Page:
The study is published in the Journal of the Academy of Nutrition and Dietetics.
"Our study tells us what factors may be connected with a parent's motivation to help their child become more healthy."
The study relies on a survey of 202 parents whose children were enrolled within an obesity clinic at the Hasbro Children's Hospital in Providence, Rhode Island in 2008 and 2009. The survey probed parents' preparation to take actionable measures to enhance physical activity levels and their child's eating habits. The kids ranged in age from 5 to 20 years old, having an average age of 13.8 years. More than two thirds were female, and almost all (94 percent) were classified as fat.
Although most of the children were referred to the obesity clinic by a primary care provider and had metabolic markers of obesity, 31.4 percent of parents perceived their child's health as excellent or very great and 28 percent didn't perceive their child's weight as a health concern.
Parents signaled a greater interest in helping their kid eat a healthful diet than supporting the pediatrician-recommended hour of daily physical activity.
Particularly, 61.4 percent of parents reported that they were improving their child's eating habits (less junk food, more fruits and vegetables) while only 41.1 percent said they were increasing their child's involvement in energetic play, sports, dancing or even walking. Both exercise and diet are considered keys and a growing body of evidence indicates that these health habits are formed early in life.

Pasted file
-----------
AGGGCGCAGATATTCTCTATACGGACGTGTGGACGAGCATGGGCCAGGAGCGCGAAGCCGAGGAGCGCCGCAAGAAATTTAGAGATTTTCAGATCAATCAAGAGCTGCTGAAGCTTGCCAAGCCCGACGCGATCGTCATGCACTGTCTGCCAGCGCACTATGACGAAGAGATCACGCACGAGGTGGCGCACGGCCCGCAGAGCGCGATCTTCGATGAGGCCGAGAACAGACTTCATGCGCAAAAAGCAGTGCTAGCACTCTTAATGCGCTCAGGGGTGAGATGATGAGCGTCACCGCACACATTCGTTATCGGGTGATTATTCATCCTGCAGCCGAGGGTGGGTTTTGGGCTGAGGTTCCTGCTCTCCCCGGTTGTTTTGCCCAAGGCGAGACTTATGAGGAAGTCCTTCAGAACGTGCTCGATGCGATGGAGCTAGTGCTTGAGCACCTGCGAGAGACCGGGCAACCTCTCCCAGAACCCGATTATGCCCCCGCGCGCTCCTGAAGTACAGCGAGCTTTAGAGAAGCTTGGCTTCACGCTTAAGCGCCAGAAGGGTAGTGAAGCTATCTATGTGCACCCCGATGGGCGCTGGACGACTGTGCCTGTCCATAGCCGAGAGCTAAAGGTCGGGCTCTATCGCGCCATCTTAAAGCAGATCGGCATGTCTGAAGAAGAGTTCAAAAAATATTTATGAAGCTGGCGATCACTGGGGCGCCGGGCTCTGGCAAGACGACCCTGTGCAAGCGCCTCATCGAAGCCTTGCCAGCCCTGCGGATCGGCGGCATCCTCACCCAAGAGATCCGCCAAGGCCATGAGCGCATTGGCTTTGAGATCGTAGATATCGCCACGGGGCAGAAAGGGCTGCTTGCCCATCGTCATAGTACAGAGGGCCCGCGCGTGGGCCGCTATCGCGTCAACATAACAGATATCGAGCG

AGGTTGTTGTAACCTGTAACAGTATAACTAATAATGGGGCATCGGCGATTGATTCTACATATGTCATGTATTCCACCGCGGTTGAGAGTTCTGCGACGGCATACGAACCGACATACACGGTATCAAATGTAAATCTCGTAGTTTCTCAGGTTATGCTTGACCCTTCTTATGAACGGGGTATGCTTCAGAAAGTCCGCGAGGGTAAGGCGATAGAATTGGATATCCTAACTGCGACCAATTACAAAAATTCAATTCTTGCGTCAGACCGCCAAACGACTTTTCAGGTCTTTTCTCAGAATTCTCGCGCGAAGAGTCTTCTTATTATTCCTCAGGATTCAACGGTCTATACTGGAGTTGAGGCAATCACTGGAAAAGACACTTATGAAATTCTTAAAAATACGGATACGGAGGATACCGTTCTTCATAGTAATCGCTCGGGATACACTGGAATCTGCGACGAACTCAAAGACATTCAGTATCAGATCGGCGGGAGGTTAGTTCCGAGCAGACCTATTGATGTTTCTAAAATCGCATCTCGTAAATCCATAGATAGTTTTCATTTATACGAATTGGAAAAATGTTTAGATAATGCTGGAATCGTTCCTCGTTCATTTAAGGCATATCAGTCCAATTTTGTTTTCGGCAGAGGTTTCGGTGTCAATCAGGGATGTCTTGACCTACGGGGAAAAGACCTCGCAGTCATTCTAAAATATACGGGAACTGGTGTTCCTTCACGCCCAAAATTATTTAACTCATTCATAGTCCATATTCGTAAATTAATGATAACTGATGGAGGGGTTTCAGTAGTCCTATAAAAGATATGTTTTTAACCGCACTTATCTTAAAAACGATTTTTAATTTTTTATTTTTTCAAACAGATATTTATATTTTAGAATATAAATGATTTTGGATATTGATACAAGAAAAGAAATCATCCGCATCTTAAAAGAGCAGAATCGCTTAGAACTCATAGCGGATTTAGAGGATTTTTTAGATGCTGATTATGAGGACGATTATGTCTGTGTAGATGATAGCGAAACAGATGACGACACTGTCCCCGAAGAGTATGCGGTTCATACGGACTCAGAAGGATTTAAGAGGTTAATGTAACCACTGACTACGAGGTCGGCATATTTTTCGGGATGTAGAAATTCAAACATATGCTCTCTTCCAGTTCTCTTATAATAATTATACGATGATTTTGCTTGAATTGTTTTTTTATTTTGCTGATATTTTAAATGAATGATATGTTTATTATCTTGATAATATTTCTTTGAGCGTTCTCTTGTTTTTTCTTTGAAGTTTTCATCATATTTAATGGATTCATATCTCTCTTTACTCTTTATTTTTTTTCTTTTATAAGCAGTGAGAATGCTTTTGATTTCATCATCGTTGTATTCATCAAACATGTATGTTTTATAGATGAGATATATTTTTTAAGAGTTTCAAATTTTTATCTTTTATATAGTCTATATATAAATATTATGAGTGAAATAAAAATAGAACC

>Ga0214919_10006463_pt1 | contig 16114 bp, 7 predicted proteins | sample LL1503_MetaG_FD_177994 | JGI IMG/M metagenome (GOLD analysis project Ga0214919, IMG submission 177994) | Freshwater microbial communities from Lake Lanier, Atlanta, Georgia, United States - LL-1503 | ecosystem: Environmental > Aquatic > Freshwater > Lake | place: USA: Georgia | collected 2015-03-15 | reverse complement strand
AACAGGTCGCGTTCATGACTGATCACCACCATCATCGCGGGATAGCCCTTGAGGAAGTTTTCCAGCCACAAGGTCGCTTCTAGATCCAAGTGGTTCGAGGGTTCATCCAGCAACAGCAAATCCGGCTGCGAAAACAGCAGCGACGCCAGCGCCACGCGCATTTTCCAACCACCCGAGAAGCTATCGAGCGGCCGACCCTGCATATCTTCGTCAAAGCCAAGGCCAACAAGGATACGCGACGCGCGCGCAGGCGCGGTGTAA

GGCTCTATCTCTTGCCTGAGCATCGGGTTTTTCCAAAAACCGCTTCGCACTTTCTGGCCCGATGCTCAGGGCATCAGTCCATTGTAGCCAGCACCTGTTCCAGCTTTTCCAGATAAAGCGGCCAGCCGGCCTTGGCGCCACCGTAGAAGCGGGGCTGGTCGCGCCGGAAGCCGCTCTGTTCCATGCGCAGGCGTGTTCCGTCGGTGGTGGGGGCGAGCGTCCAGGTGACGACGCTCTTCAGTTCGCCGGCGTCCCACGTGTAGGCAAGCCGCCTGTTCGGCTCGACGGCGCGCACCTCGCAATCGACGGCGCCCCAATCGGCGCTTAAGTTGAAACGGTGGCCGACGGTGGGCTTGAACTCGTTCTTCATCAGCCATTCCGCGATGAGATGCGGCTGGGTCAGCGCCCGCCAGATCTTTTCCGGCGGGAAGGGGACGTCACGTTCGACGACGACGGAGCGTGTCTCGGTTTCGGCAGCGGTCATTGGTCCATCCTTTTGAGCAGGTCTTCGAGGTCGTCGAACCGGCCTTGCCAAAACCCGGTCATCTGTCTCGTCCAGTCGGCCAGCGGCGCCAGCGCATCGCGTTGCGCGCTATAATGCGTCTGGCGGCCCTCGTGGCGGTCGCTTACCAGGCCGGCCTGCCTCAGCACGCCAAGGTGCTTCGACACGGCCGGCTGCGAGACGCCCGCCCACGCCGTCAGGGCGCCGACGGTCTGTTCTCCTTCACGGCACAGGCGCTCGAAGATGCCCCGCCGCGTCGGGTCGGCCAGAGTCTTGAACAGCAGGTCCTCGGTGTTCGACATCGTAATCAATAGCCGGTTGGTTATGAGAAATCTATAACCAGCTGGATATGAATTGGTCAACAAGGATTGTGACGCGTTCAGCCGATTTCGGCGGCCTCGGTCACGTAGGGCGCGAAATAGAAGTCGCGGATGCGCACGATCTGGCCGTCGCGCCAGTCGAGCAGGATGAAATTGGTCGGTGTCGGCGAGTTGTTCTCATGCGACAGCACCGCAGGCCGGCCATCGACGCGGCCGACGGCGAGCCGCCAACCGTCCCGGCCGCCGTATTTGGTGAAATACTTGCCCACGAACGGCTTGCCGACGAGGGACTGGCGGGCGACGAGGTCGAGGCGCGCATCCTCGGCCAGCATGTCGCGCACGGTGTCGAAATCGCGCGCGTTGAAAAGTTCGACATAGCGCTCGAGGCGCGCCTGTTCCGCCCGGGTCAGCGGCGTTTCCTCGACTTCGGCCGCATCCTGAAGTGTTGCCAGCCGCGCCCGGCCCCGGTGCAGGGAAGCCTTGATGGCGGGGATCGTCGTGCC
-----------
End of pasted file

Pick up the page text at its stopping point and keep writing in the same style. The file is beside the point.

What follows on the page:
Parents who had talked with their primary care physician about healthy eating strategies were much more likely to be in the "action stage of change" with their child's diet. By contrast, parents who viewed their own fight as a health problem were less likely to be addressing their child's eating habits.
The researchers said education, income and race/ethnicity had no statistically significant bearing on a parent's likelihood of making dietary changes for their kid.
Concerning physical activity, researchers do not know why parents appear to underemphasize its role in good health, but the finding is consistent with other recent studies that suggest America's youth are mainly out-of-shape and sedentary, replacing playtime with "display time."
Pros say one strategy to counteract the trend may be to intervene early. Parents with kids 14 or older were much less inclined to become successful in helping their child acquire a physical dimension to their life than parents of younger kids.
Poverty may also play a role in how much kids move as parents with yearly incomes of less than $40,000 were also less likely to be participated in ensuring their kid got routine exercise.
The above story is based on materials provided by http://www.sciencedaily.com/releases/2014/07/140721142129.htm